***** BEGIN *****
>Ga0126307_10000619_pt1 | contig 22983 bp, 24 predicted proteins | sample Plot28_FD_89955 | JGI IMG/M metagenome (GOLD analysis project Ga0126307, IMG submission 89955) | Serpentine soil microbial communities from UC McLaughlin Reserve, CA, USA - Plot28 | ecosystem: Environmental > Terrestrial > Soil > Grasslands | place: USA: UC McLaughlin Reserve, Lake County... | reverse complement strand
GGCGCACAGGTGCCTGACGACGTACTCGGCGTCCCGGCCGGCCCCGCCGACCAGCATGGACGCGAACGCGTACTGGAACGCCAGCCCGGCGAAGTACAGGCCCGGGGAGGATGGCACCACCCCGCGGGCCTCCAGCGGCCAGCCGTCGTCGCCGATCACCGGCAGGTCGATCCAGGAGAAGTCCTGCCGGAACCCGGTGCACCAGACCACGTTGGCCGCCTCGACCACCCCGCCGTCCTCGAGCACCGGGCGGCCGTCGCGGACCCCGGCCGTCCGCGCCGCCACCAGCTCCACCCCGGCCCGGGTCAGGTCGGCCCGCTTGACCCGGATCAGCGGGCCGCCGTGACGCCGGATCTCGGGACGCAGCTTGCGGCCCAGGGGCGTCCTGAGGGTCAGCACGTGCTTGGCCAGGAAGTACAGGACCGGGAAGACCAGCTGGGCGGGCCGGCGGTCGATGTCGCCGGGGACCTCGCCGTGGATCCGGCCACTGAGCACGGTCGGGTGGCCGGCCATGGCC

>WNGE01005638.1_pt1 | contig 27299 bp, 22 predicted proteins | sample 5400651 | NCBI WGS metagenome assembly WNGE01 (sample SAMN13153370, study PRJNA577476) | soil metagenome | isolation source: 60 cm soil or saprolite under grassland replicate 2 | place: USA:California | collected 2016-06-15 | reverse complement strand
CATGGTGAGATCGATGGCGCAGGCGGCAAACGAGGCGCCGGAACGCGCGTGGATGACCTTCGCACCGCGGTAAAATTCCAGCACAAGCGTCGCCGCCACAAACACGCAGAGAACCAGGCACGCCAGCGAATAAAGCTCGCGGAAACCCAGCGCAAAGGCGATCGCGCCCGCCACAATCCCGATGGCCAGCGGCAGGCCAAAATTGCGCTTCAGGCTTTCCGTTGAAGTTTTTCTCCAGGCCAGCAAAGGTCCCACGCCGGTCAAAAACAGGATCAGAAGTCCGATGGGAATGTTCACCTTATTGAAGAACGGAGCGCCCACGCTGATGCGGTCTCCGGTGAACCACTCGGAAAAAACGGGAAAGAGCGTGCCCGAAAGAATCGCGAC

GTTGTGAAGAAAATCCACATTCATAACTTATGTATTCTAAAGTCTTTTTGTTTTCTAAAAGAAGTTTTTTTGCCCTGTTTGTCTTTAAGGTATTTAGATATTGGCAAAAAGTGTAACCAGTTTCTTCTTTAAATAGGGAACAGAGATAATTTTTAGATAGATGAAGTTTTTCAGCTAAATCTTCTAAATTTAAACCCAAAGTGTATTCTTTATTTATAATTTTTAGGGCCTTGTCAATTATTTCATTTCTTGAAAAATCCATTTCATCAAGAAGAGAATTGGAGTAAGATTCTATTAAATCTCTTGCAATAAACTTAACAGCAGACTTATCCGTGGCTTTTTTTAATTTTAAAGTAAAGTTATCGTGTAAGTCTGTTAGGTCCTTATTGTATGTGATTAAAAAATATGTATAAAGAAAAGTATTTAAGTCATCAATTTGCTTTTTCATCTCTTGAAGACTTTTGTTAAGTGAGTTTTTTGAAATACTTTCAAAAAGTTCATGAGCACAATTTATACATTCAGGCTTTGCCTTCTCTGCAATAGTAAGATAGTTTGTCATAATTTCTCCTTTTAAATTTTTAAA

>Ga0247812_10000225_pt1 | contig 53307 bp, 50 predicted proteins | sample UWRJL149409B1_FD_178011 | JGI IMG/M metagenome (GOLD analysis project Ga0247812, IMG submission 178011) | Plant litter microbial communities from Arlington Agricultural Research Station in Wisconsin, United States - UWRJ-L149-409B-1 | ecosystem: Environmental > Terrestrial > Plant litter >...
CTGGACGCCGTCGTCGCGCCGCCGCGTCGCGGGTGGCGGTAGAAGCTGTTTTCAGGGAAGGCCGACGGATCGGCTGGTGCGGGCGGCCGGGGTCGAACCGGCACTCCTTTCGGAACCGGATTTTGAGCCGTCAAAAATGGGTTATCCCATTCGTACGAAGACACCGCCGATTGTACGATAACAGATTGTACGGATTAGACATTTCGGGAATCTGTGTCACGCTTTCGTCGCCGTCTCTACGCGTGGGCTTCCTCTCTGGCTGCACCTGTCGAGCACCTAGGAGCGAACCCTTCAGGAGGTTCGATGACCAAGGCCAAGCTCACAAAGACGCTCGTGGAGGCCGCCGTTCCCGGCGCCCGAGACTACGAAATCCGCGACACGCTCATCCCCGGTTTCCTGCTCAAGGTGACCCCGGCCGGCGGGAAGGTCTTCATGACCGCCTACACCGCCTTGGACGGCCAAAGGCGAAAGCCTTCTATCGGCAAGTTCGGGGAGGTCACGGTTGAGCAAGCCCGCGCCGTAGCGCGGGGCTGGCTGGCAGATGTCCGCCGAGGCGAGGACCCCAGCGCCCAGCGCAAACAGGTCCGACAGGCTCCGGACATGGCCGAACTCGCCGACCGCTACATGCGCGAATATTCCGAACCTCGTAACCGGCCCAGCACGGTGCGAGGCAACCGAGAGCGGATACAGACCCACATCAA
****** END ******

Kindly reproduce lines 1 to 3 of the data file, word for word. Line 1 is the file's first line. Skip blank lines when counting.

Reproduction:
>Ga0126307_10000619_pt1 | contig 22983 bp, 24 predicted proteins | sample Plot28_FD_89955 | JGI IMG/M metagenome (GOLD analysis project Ga0126307, IMG submission 89955) | Serpentine soil microbial communities from UC McLaughlin Reserve, CA, USA - Plot28 | ecosystem: Environmental > Terrestrial > Soil > Grasslands | place: USA: UC McLaughlin Reserve, Lake County... | reverse complement strand
GGCGCACAGGTGCCTGACGACGTACTCGGCGTCCCGGCCGGCCCCGCCGACCAGCATGGACGCGAACGCGTACTGGAACGCCAGCCCGGCGAAGTACAGGCCCGGGGAGGATGGCACCACCCCGCGGGCCTCCAGCGGCCAGCCGTCGTCGCCGATCACCGGCAGGTCGATCCAGGAGAAGTCCTGCCGGAACCCGGTGCACCAGACCACGTTGGCCGCCTCGACCACCCCGCCGTCCTCGAGCACCGGGCGGCCGTCGCGGACCCCGGCCGTCCGCGCCGCCACCAGCTCCACCCCGGCCCGGGTCAGGTCGGCCCGCTTGACCCGGATCAGCGGGCCGCCGTGACGCCGGATCTCGGGACGCAGCTTGCGGCCCAGGGGCGTCCTGAGGGTCAGCACGTGCTTGGCCAGGAAGTACAGGACCGGGAAGACCAGCTGGGCGGGCCGGCGGTCGATGTCGCCGGGGACCTCGCCGTGGATCCGGCCACTGAGCACGGTCGGGTGGCCGGCCATGGCC

>WNGE01005638.1_pt1 | contig 27299 bp, 22 predicted proteins | sample 5400651 | NCBI WGS metagenome assembly WNGE01 (sample SAMN13153370, study PRJNA577476) | soil metagenome | isolation source: 60 cm soil or saprolite under grassland replicate 2 | place: USA:California | collected 2016-06-15 | reverse complement strand